Rice Archaeological Field School

Field School Information 2022

Rice Archaeological Field School

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Read an article written by a 2013 field school student about their experiences on the field school in Tanzania

The archaeological field school in the Kafue River Floodplain and Batoka Plateau in southwest Zambia is a five-week on-site course that will introduce students to a multi-disciplinary approach to archaeology and African history. Students will learn the techniques and methodologies of field archaeology, in an experiential-learning environment.

All students will participate in archaeological excavations at the site of Mwanamaimpa, a complex, deeply-stratified mound site that contains deposits representing over 600 years of continuous occupation. Students will also participate in archaeological surveys in the broader region, looking for and recording sites in the surrounding savannah woodlands, grasslands, and floodplains. A key part of these activities will the collection and recording of soils, under the guidance of a geoarchaeologist, with the aim of reconstructing ancient environmental settings and changes.

Applications are due Friday, February 28th, 2022.

All students should apply using the application form by way of this website. If unable, they are welcome to print the application and deliver it to the Anthropology Department, in Sewall 570, or send it to:

Zambia Field School Coordinator
Department of Anthropology, MS-20
Rice University
6100 Main St.
Houston, TX 77005

Additional detailed information will follow once acceptances are sent out, but feel free to email Jeffrey Fleisher (jfleisherATriceDOTedu) with any questions.

The 2022 Field School

The Field School will run from June 26th to July 31st, 2022.

The first week includes an orientation in Livingstone, with introductory lectures by faculty and a tour of the Livingstone Museum, with an artifact overview with museum collections.

Weeks 2 through 5 will involve archaeological research, including:

  • Total Station survey, mapping archaeological contexts, site boundaries, topography
  • Shovel-test excavations/survey
  • Excavations at the Mwanamaimpa mound site
  • Laboratory research: artifact processing and identification; ceramic analysis


In general, field work will run from Monday through Saturday, with Sundays off. On days off, we will plan field trips to other archaeological sites in the area or simply spend the day in nearby Itezh Tezhi or Livingstone.

Courses

Two courses will be taught for a total of six hours Rice credit:

Anth 364: African Archaeology Field Techniques (3 hours)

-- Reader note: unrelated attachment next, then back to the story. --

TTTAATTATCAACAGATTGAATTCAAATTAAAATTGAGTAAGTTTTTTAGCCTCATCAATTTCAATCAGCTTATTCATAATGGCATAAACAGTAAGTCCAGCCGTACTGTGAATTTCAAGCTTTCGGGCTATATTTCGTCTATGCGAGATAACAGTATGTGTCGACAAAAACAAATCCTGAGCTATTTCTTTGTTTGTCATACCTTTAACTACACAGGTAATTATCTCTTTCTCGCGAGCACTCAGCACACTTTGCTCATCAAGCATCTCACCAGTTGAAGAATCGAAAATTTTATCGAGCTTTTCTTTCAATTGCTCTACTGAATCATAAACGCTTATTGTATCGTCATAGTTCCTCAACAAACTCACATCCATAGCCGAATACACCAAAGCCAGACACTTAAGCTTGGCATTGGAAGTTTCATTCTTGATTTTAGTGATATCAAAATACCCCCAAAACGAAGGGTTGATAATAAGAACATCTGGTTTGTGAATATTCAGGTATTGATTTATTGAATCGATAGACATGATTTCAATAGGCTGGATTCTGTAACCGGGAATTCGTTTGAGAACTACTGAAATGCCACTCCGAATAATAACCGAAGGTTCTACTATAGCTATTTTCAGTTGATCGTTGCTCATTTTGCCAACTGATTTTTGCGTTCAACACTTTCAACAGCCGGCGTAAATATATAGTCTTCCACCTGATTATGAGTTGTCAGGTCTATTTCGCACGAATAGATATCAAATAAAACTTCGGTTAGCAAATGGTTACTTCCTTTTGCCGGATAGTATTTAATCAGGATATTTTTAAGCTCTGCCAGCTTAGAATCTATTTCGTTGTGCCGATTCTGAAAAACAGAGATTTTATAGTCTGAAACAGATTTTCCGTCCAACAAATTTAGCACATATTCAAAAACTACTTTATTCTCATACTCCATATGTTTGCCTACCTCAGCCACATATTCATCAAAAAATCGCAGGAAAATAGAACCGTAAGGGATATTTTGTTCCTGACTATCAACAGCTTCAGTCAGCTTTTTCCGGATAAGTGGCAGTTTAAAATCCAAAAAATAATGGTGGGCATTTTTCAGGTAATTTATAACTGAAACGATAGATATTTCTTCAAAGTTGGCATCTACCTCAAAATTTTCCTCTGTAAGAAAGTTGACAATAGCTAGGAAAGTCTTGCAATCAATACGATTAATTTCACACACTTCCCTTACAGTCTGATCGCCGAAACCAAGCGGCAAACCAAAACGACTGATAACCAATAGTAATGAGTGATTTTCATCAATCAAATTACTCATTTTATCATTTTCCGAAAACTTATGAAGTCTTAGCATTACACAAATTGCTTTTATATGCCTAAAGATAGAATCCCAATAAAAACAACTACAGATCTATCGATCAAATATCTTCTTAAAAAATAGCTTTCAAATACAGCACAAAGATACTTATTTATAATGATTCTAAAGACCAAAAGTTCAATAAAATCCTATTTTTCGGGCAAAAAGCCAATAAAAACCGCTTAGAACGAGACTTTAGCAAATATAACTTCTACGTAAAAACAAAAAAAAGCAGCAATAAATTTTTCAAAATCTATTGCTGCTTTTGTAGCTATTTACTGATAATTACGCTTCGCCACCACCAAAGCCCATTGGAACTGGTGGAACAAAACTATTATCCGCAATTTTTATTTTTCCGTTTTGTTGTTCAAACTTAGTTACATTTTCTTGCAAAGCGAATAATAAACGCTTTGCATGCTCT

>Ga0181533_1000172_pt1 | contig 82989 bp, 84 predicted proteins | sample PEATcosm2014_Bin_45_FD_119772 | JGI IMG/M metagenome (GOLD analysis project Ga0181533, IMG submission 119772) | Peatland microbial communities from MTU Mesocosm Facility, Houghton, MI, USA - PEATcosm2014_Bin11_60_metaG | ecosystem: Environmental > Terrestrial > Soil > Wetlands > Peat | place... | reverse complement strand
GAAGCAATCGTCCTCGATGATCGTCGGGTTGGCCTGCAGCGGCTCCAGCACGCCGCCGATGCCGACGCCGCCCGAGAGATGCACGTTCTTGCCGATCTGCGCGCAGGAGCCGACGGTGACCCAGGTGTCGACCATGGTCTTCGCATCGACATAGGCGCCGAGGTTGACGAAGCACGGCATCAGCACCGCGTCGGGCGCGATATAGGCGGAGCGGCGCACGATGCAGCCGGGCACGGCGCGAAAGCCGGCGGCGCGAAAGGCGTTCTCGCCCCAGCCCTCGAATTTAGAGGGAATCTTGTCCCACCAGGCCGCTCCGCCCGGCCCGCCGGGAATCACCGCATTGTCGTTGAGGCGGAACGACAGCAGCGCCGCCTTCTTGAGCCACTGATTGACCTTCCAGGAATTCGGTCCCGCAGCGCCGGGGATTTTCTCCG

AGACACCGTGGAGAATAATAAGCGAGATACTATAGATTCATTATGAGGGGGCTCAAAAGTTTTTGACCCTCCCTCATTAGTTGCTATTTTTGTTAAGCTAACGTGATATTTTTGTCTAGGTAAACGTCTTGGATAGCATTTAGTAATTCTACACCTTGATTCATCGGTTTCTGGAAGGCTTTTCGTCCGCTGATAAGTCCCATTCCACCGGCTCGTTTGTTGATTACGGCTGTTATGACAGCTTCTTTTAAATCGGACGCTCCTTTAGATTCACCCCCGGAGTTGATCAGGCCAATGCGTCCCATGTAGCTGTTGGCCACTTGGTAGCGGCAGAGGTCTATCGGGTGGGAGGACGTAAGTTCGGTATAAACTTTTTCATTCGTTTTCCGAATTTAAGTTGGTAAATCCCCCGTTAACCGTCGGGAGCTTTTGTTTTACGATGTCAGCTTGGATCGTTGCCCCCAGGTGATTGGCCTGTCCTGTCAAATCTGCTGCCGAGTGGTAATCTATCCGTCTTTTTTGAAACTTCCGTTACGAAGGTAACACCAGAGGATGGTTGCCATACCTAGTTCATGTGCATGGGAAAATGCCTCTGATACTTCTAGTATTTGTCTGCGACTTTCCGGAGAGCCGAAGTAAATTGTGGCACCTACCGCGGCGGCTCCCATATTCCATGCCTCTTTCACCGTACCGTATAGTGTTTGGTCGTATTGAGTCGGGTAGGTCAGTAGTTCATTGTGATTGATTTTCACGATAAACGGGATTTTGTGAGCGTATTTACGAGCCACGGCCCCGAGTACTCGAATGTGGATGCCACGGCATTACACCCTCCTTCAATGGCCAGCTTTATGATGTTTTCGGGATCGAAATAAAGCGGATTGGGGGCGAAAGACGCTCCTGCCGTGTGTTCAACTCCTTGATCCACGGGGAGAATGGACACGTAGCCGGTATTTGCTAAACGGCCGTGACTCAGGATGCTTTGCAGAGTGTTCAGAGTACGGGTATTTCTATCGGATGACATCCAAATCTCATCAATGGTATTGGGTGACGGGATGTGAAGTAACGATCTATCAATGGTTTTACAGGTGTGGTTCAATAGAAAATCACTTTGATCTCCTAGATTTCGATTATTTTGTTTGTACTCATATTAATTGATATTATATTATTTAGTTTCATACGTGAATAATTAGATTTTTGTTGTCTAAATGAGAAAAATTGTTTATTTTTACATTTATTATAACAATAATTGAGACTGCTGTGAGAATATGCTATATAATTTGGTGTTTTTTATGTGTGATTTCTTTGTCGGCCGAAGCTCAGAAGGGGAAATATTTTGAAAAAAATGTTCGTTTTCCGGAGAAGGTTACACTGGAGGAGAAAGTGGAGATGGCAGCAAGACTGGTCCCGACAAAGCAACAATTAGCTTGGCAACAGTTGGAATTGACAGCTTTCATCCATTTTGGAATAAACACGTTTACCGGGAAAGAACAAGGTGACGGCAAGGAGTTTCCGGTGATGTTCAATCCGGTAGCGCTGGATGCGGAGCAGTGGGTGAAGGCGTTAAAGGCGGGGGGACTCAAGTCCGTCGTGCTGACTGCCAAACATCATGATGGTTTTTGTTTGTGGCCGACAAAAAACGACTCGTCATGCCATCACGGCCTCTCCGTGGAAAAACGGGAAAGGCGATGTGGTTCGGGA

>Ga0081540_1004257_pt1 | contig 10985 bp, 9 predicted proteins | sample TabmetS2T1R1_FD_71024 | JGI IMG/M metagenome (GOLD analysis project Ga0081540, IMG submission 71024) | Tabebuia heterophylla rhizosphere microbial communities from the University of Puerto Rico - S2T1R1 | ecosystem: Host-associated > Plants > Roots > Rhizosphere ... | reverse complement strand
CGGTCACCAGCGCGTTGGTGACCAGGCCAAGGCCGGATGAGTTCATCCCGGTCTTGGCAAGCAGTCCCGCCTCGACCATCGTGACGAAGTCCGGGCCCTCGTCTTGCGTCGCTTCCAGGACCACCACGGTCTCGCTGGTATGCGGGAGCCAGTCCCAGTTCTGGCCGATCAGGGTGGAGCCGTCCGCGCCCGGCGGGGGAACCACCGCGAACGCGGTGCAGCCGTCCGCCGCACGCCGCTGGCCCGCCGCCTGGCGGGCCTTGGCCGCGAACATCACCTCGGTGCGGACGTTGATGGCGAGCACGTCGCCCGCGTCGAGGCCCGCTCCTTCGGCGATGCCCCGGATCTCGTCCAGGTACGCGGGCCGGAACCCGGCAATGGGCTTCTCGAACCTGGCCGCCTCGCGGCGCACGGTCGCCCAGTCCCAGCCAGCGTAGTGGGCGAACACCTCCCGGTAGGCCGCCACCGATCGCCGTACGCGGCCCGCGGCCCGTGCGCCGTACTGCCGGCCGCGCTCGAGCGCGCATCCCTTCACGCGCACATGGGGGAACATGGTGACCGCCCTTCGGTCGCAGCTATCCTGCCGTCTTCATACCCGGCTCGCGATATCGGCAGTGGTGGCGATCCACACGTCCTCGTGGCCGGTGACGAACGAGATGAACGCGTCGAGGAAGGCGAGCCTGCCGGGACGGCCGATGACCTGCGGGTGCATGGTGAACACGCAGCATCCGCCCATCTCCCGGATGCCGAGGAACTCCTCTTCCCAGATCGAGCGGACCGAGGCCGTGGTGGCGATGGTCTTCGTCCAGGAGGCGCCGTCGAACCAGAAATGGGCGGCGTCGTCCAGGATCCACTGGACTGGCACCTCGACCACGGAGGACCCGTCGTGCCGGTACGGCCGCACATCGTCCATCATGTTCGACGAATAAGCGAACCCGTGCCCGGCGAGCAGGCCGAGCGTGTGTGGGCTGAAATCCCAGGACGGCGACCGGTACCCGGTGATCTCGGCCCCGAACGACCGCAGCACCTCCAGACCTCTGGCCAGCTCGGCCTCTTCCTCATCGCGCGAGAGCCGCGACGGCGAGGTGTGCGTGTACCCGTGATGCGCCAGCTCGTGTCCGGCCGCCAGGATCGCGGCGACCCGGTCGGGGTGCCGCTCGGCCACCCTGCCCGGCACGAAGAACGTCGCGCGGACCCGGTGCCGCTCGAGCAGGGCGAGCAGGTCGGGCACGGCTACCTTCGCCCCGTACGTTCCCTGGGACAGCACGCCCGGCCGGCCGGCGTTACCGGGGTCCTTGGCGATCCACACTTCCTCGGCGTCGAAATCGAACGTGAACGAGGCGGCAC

This course offers field instruction in methods used in archaeology generally and African archaeology in particular. It emphasizes practical instruction in excavation and data collection techniques, as well as recording methods, including drawing and site photography.

Anth 370: Archaeological Laboratory Techniques and Analysis (3 hours)

The techniques of processing, recording, and conserving archaeological materials recovered from excavation, and their preliminary analysis, are emphasized in this course. This will include the analysis of locally produced artifacts such as ceramics and iron.

Admission Requirements

There are no specific pre-requisites for admission to the field school. However, there is a general requirement that participants have prior course work in EITHER African history or archaeology. A student without any background in archaeology will be required to do extra preparatory reading.

GPA must be 3.0 or better.

Excavation involves fairly vigorous physical labor: digging, scraping, lifting, climbing, hiking. Students must be physically able to undertake all these activities. No language preparation is required.

Costs

The cost of the field school is $4,000 for tuition, room, board, and local program-related travel between Livingstone and the Kafue Floodplain. Also included are an orientation program in Livingstone and trips to archaeological sites and other attractions (Victoria Falls) in the region, as well as a one-night safari in Chobe National Park in Botswana.

These program costs do not include transportation to and from Livingstone, Zambia, international health insurance (required), vacation travel before or after the program, and personal expenses.

All accepted students will receive $1500 toward airfare and Visas costs--these funds come through the generous support of an International Opportunities Initiatives Grant from the Center for Civic Leadership made possible by the Wagoner Foreign Study Endowment at Rice. Financial need beyond this should not be a barrier to participation in this program. If you need additional financial support to participate in this program, please mark that on the application.

Refund policy:

  • If the student withdraws before 1 May, but after assumption of expenses such as air tickets, housing deposits, etc, the student pays actual costs incurred.
  • Withdrawal after 1 May but before June start date: actual costs plus 50% tuition
  • Withdrawal after June start date: no refund.


Travel

You are responsible for arranging your flights to Livingstone (LVI), Zambia in coordination with the director of the field school. Coming from the United States, the best prices on flights usually require a transfer in Europe or South Africa, there are no direct flights from the United States to Zambia.

Visa Requirements

A visa is required for all United States passport holders traveling to Zambia. Currently, the fee for a tourist visa (which is what you will need) is $50. You can apply for a Visa from the Zambian Embassy prior to the Field School or apply in person at the airport in Livingstone. We strongly encourage you to apply for your Visa before departure. For information on applying for a Ordinary/Tourist Visa, please see the Zambian Embassy website for information and application form.

Rice Archaeological Field School